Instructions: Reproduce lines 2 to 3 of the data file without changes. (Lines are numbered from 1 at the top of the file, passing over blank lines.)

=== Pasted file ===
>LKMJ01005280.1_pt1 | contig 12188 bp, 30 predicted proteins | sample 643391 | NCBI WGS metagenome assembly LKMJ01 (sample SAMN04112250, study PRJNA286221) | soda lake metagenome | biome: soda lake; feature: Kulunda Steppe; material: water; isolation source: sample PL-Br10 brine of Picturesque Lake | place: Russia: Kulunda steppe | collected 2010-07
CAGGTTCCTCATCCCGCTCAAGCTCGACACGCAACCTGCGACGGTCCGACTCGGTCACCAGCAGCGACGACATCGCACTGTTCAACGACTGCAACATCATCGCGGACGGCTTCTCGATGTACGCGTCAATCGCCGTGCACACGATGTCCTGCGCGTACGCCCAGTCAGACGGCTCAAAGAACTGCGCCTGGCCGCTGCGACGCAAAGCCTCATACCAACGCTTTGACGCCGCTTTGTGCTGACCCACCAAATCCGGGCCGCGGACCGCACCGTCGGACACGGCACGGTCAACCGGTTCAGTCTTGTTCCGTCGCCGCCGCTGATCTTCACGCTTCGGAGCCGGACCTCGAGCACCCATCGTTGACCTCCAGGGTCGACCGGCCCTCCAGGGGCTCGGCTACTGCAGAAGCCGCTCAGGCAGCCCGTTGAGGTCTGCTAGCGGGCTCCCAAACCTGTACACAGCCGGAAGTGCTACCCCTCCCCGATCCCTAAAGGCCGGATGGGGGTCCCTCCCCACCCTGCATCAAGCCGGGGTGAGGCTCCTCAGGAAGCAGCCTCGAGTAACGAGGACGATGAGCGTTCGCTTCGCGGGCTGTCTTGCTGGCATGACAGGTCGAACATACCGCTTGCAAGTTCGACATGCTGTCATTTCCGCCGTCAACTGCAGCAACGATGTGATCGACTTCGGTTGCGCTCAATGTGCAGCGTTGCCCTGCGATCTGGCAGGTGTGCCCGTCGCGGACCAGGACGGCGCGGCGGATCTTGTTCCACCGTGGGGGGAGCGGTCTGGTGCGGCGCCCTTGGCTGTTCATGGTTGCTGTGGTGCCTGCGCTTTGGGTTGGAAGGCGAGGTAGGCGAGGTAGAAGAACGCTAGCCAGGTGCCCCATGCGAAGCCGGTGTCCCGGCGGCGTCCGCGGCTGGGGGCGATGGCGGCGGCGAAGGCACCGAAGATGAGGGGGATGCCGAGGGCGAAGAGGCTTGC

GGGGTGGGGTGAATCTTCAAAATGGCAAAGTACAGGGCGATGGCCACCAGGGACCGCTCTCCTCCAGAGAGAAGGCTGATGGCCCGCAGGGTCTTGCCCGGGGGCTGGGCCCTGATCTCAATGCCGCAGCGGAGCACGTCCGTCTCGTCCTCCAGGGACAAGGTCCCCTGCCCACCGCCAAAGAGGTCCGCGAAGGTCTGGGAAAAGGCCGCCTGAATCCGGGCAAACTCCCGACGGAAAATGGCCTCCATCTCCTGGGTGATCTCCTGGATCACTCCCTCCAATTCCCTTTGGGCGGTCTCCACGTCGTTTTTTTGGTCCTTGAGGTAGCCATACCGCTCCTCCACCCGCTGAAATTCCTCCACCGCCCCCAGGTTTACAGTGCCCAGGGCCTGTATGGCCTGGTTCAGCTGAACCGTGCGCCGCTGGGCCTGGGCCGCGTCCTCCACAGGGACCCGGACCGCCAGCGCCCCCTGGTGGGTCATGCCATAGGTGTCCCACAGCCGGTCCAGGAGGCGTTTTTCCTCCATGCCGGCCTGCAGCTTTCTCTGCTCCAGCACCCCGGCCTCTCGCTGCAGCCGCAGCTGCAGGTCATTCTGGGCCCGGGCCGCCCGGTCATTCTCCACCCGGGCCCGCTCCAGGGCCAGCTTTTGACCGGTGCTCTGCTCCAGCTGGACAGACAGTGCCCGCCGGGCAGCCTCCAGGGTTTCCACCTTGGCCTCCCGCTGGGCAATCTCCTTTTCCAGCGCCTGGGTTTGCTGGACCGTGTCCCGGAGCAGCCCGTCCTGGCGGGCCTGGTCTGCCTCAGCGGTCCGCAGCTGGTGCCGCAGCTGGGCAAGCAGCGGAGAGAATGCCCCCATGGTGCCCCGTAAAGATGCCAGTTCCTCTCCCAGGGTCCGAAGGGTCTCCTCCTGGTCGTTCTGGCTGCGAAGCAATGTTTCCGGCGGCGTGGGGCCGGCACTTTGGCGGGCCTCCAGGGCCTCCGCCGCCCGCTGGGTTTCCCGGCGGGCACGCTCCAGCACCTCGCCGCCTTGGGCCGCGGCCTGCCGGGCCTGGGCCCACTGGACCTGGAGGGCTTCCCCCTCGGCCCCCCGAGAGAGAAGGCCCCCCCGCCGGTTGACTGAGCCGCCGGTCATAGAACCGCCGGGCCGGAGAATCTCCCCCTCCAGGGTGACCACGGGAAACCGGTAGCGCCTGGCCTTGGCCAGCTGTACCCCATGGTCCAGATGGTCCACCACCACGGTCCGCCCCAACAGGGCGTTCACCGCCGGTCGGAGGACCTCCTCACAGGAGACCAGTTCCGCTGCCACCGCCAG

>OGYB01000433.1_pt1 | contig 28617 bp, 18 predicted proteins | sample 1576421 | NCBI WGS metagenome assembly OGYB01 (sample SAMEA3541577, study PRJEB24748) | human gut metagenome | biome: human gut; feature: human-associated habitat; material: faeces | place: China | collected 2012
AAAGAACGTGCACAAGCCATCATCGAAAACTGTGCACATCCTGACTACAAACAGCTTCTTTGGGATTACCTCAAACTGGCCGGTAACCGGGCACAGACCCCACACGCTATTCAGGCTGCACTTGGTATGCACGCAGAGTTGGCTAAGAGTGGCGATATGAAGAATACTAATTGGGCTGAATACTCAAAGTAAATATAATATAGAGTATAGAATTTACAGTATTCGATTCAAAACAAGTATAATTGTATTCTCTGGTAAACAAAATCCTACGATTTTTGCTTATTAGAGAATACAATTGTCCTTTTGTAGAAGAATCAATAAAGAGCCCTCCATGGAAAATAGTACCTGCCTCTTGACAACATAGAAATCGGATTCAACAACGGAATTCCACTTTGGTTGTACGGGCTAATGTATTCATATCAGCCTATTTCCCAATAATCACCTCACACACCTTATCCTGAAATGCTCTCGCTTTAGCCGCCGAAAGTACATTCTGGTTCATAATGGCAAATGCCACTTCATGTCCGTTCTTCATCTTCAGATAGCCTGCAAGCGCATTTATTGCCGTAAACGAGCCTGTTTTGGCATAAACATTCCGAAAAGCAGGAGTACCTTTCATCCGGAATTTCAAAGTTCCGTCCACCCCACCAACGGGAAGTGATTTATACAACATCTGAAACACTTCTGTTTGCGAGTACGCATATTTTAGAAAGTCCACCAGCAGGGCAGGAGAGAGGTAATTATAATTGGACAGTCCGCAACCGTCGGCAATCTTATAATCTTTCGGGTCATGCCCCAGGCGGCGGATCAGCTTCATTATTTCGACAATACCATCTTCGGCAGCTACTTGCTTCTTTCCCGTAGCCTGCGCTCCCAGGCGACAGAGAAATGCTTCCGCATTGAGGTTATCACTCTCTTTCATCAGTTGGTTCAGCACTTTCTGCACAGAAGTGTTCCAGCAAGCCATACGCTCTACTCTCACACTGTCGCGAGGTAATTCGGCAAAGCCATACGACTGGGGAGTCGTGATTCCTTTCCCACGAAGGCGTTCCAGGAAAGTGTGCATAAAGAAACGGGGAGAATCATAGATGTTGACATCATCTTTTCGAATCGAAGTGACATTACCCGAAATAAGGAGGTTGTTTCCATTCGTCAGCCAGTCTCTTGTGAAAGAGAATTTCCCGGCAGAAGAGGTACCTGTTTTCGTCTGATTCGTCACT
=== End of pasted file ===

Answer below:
CAGGTTCCTCATCCCGCTCAAGCTCGACACGCAACCTGCGACGGTCCGACTCGGTCACCAGCAGCGACGACATCGCACTGTTCAACGACTGCAACATCATCGCGGACGGCTTCTCGATGTACGCGTCAATCGCCGTGCACACGATGTCCTGCGCGTACGCCCAGTCAGACGGCTCAAAGAACTGCGCCTGGCCGCTGCGACGCAAAGCCTCATACCAACGCTTTGACGCCGCTTTGTGCTGACCCACCAAATCCGGGCCGCGGACCGCACCGTCGGACACGGCACGGTCAACCGGTTCAGTCTTGTTCCGTCGCCGCCGCTGATCTTCACGCTTCGGAGCCGGACCTCGAGCACCCATCGTTGACCTCCAGGGTCGACCGGCCCTCCAGGGGCTCGGCTACTGCAGAAGCCGCTCAGGCAGCCCGTTGAGGTCTGCTAGCGGGCTCCCAAACCTGTACACAGCCGGAAGTGCTACCCCTCCCCGATCCCTAAAGGCCGGATGGGGGTCCCTCCCCACCCTGCATCAAGCCGGGGTGAGGCTCCTCAGGAAGCAGCCTCGAGTAACGAGGACGATGAGCGTTCGCTTCGCGGGCTGTCTTGCTGGCATGACAGGTCGAACATACCGCTTGCAAGTTCGACATGCTGTCATTTCCGCCGTCAACTGCAGCAACGATGTGATCGACTTCGGTTGCGCTCAATGTGCAGCGTTGCCCTGCGATCTGGCAGGTGTGCCCGTCGCGGACCAGGACGGCGCGGCGGATCTTGTTCCACCGTGGGGGGAGCGGTCTGGTGCGGCGCCCTTGGCTGTTCATGGTTGCTGTGGTGCCTGCGCTTTGGGTTGGAAGGCGAGGTAGGCGAGGTAGAAGAACGCTAGCCAGGTGCCCCATGCGAAGCCGGTGTCCCGGCGGCGTCCGCGGCTGGGGGCGATGGCGGCGGCGAAGGCACCGAAGATGAGGGGGATGCCGAGGGCGAAGAGGCTTGC

GGGGTGGGGTGAATCTTCAAAATGGCAAAGTACAGGGCGATGGCCACCAGGGACCGCTCTCCTCCAGAGAGAAGGCTGATGGCCCGCAGGGTCTTGCCCGGGGGCTGGGCCCTGATCTCAATGCCGCAGCGGAGCACGTCCGTCTCGTCCTCCAGGGACAAGGTCCCCTGCCCACCGCCAAAGAGGTCCGCGAAGGTCTGGGAAAAGGCCGCCTGAATCCGGGCAAACTCCCGACGGAAAATGGCCTCCATCTCCTGGGTGATCTCCTGGATCACTCCCTCCAATTCCCTTTGGGCGGTCTCCACGTCGTTTTTTTGGTCCTTGAGGTAGCCATACCGCTCCTCCACCCGCTGAAATTCCTCCACCGCCCCCAGGTTTACAGTGCCCAGGGCCTGTATGGCCTGGTTCAGCTGAACCGTGCGCCGCTGGGCCTGGGCCGCGTCCTCCACAGGGACCCGGACCGCCAGCGCCCCCTGGTGGGTCATGCCATAGGTGTCCCACAGCCGGTCCAGGAGGCGTTTTTCCTCCATGCCGGCCTGCAGCTTTCTCTGCTCCAGCACCCCGGCCTCTCGCTGCAGCCGCAGCTGCAGGTCATTCTGGGCCCGGGCCGCCCGGTCATTCTCCACCCGGGCCCGCTCCAGGGCCAGCTTTTGACCGGTGCTCTGCTCCAGCTGGACAGACAGTGCCCGCCGGGCAGCCTCCAGGGTTTCCACCTTGGCCTCCCGCTGGGCAATCTCCTTTTCCAGCGCCTGGGTTTGCTGGACCGTGTCCCGGAGCAGCCCGTCCTGGCGGGCCTGGTCTGCCTCAGCGGTCCGCAGCTGGTGCCGCAGCTGGGCAAGCAGCGGAGAGAATGCCCCCATGGTGCCCCGTAAAGATGCCAGTTCCTCTCCCAGGGTCCGAAGGGTCTCCTCCTGGTCGTTCTGGCTGCGAAGCAATGTTTCCGGCGGCGTGGGGCCGGCACTTTGGCGGGCCTCCAGGGCCTCCGCCGCCCGCTGGGTTTCCCGGCGGGCACGCTCCAGCACCTCGCCGCCTTGGGCCGCGGCCTGCCGGGCCTGGGCCCACTGGACCTGGAGGGCTTCCCCCTCGGCCCCCCGAGAGAGAAGGCCCCCCCGCCGGTTGACTGAGCCGCCGGTCATAGAACCGCCGGGCCGGAGAATCTCCCCCTCCAGGGTGACCACGGGAAACCGGTAGCGCCTGGCCTTGGCCAGCTGTACCCCATGGTCCAGATGGTCCACCACCACGGTCCGCCCCAACAGGGCGTTCACCGCCGGTCGGAGGACCTCCTCACAGGAGACCAGTTCCGCTGCCACCGCCAG